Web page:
In some cases, the business owner(s) own the real estate where the company operates from (whether it be personally or through a separate holding entity). In these situations, because there is a relationship between the landlord and the tenant (a non-arm’s length transaction), the tenant (the company) does not have to pay the landlord (the current owner) a fair market rate. When analyzing a company’s net income, the appraiser must assume a hypothetical buyer would not benefit from the existing relationship between the company and the real estate owner (an arm’s length transaction). Accordingly, the appraiser normalizes this expense by adding back the company’s actual rent expense and removing a fair market rent, which is typically based on one of the following: a real estate appraisal, a buyer – seller lease, or comparable online listings. Even if the real estate is being purchased and no rent expense will be incurred post-closing, the appraiser must adjust for a fair market rate. For more information about rent adjustments, please visit:

Owner Health Insurance/Retirement Benefits

Any health insurance or retirement benefits that are paid by the company on behalf of the current owner(s) are considered a direct owner benefit. These amounts can be added back to the company’s net income given the appraiser is provided with the proper documentation and is able to determine that these expenses are reported on the financial statements used in the valuation report.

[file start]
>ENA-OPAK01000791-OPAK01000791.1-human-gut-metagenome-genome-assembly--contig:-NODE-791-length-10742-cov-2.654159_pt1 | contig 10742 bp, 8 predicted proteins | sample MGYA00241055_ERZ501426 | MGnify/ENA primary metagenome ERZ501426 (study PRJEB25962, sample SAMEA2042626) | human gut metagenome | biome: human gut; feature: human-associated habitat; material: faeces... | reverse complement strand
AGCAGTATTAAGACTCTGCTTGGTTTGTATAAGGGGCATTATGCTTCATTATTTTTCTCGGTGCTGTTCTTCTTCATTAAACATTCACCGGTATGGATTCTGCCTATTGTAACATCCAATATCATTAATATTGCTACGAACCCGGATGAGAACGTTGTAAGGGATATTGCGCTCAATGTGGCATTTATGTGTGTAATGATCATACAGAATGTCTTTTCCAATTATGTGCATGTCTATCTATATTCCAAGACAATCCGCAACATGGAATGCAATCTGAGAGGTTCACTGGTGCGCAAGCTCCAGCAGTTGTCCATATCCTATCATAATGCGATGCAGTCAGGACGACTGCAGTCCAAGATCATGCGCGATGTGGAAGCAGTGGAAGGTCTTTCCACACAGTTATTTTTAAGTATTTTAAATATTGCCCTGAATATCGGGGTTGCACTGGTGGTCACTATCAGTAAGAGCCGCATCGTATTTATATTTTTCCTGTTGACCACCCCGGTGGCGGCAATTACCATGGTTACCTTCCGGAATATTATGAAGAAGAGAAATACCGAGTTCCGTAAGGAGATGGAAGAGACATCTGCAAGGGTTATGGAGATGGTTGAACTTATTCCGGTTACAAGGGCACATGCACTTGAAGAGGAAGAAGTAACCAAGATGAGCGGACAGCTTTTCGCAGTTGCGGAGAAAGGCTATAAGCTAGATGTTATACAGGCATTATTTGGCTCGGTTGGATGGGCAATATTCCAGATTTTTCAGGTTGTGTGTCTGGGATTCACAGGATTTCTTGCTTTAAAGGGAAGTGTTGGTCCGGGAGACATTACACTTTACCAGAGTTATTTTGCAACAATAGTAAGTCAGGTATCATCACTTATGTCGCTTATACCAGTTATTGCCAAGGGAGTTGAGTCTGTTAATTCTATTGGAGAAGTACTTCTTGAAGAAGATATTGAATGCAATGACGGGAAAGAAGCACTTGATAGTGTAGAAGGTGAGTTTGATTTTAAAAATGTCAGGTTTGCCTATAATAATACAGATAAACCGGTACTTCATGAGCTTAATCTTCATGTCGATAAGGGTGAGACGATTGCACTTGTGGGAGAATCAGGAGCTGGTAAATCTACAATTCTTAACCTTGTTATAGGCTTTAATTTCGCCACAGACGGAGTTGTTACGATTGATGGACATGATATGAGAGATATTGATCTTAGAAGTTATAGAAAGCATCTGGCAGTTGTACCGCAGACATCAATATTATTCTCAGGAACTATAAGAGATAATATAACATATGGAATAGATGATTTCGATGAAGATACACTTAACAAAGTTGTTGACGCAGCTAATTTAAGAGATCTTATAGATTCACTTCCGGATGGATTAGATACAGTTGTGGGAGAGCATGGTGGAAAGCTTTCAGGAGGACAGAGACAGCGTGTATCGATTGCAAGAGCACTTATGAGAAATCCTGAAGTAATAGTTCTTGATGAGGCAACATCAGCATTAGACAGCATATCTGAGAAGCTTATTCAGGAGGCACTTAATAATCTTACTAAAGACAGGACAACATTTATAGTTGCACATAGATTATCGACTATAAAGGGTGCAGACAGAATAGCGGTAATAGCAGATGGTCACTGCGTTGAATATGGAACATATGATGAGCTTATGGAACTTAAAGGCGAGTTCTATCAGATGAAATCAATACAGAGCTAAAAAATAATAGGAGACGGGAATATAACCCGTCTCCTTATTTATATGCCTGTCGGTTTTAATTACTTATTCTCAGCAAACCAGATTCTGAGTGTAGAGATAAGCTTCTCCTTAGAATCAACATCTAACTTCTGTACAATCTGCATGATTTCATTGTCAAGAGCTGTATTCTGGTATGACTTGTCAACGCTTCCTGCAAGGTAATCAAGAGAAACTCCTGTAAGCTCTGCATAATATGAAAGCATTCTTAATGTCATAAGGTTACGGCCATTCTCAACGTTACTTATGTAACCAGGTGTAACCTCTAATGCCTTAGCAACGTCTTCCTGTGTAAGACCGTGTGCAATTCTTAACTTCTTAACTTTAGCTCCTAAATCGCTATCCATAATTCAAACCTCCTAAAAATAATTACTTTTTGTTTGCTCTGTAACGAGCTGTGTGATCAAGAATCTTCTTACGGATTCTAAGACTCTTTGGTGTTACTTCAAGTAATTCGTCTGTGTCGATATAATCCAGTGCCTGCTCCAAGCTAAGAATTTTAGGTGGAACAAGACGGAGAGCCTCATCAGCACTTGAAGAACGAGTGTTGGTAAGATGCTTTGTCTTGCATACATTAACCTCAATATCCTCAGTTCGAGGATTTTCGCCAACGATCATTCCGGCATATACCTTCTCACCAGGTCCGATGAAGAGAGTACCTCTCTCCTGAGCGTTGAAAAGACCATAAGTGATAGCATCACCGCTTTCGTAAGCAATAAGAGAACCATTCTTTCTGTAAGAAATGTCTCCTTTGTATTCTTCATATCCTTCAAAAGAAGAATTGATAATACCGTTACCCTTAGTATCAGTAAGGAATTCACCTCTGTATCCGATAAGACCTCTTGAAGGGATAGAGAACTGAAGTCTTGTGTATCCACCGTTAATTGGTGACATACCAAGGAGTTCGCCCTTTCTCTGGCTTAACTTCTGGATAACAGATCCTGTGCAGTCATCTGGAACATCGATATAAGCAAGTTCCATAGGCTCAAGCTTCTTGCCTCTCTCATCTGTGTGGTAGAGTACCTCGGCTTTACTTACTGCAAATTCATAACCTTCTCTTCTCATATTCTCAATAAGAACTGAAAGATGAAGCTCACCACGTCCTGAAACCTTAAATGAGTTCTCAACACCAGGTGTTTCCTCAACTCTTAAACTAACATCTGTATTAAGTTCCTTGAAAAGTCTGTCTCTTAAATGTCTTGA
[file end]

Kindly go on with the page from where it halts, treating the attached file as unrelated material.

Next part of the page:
Non-Recurring Items/Non-Operating Expenses

Businesses can occasionally report expenses that are non-recurring or non-operating. Examples include excess legal fees due to preparation for a potential sale, one-time repair charges, and non-operating auto expenses. When these expenses are deemed non-recurring or non-operating a normalizing adjustment will be applied to remove these expenses from the company’s net income.

Non-Business Related Income

Financial statements may reflect income from secondary sources (not derived from its main business), this income is typically reported as Other Income. Some common examples of Other Income are Grant Income and Net Gain on Assets. If this income is not expected to continue and is not related to the main operations of the business, the appraiser will deem it to be non-operating/non-recurring and remove the income from the company’s net income.

In general, the purpose of financial statement adjustments is to ensure the analyzed net income is what a hypothetical buyer would receive. It is also important to note that for these expenses to be adjusted, they must first be reported on the analyzed financial statements – certain expenses will be reported on internal financials but not tax returns, or vice versa. Additionally, for some adjustments, the appraiser would require adequate proof  (W2 forms or paystubs, invoices, CPA letters, General Ledgers, etc.).  

If you have any questions about potential adjustments or our rationale behind an adjustment, please give us a call at 908-888-6030 and an appraiser will be happy to discuss. Also, stay on the lookout for our next newsletter, which will discuss the most common proposed adjustments that are typically NOT performed in a business valuation.